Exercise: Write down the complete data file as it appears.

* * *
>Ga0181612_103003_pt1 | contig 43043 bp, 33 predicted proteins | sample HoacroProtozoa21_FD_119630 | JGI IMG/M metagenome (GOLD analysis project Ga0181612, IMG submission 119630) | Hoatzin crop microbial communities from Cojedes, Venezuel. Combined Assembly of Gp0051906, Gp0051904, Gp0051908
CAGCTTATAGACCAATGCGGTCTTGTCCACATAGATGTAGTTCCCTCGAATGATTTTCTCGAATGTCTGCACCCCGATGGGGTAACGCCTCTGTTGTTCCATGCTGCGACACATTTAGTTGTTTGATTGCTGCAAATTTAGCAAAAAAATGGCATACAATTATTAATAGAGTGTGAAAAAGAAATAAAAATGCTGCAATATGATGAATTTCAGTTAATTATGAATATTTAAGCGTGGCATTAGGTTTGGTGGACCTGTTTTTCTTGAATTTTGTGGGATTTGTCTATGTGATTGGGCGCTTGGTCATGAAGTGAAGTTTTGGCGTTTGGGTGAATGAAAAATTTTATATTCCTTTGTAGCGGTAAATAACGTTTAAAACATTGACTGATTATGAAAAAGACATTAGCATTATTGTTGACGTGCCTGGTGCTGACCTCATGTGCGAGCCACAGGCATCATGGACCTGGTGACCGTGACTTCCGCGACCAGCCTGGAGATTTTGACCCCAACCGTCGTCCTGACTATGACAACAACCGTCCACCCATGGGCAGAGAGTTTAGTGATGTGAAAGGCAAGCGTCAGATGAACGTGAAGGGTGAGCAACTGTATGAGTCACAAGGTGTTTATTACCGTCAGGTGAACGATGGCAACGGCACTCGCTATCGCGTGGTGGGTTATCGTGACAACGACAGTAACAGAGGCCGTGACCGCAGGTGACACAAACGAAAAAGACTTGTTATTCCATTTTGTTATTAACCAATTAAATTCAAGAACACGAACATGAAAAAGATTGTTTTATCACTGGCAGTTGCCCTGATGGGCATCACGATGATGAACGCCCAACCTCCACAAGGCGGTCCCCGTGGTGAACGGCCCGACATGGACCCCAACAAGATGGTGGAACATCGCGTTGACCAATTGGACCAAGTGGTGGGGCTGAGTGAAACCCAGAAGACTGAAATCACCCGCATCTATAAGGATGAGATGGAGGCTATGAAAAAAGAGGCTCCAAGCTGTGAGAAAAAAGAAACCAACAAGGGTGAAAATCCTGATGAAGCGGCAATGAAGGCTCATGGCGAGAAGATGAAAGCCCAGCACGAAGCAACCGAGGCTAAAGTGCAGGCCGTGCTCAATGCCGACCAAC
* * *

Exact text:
>Ga0181612_103003_pt1 | contig 43043 bp, 33 predicted proteins | sample HoacroProtozoa21_FD_119630 | JGI IMG/M metagenome (GOLD analysis project Ga0181612, IMG submission 119630) | Hoatzin crop microbial communities from Cojedes, Venezuel. Combined Assembly of Gp0051906, Gp0051904, Gp0051908
CAGCTTATAGACCAATGCGGTCTTGTCCACATAGATGTAGTTCCCTCGAATGATTTTCTCGAATGTCTGCACCCCGATGGGGTAACGCCTCTGTTGTTCCATGCTGCGACACATTTAGTTGTTTGATTGCTGCAAATTTAGCAAAAAAATGGCATACAATTATTAATAGAGTGTGAAAAAGAAATAAAAATGCTGCAATATGATGAATTTCAGTTAATTATGAATATTTAAGCGTGGCATTAGGTTTGGTGGACCTGTTTTTCTTGAATTTTGTGGGATTTGTCTATGTGATTGGGCGCTTGGTCATGAAGTGAAGTTTTGGCGTTTGGGTGAATGAAAAATTTTATATTCCTTTGTAGCGGTAAATAACGTTTAAAACATTGACTGATTATGAAAAAGACATTAGCATTATTGTTGACGTGCCTGGTGCTGACCTCATGTGCGAGCCACAGGCATCATGGACCTGGTGACCGTGACTTCCGCGACCAGCCTGGAGATTTTGACCCCAACCGTCGTCCTGACTATGACAACAACCGTCCACCCATGGGCAGAGAGTTTAGTGATGTGAAAGGCAAGCGTCAGATGAACGTGAAGGGTGAGCAACTGTATGAGTCACAAGGTGTTTATTACCGTCAGGTGAACGATGGCAACGGCACTCGCTATCGCGTGGTGGGTTATCGTGACAACGACAGTAACAGAGGCCGTGACCGCAGGTGACACAAACGAAAAAGACTTGTTATTCCATTTTGTTATTAACCAATTAAATTCAAGAACACGAACATGAAAAAGATTGTTTTATCACTGGCAGTTGCCCTGATGGGCATCACGATGATGAACGCCCAACCTCCACAAGGCGGTCCCCGTGGTGAACGGCCCGACATGGACCCCAACAAGATGGTGGAACATCGCGTTGACCAATTGGACCAAGTGGTGGGGCTGAGTGAAACCCAGAAGACTGAAATCACCCGCATCTATAAGGATGAGATGGAGGCTATGAAAAAAGAGGCTCCAAGCTGTGAGAAAAAAGAAACCAACAAGGGTGAAAATCCTGATGAAGCGGCAATGAAGGCTCATGGCGAGAAGATGAAAGCCCAGCACGAAGCAACCGAGGCTAAAGTGCAGGCCGTGCTCAATGCCGACCAAC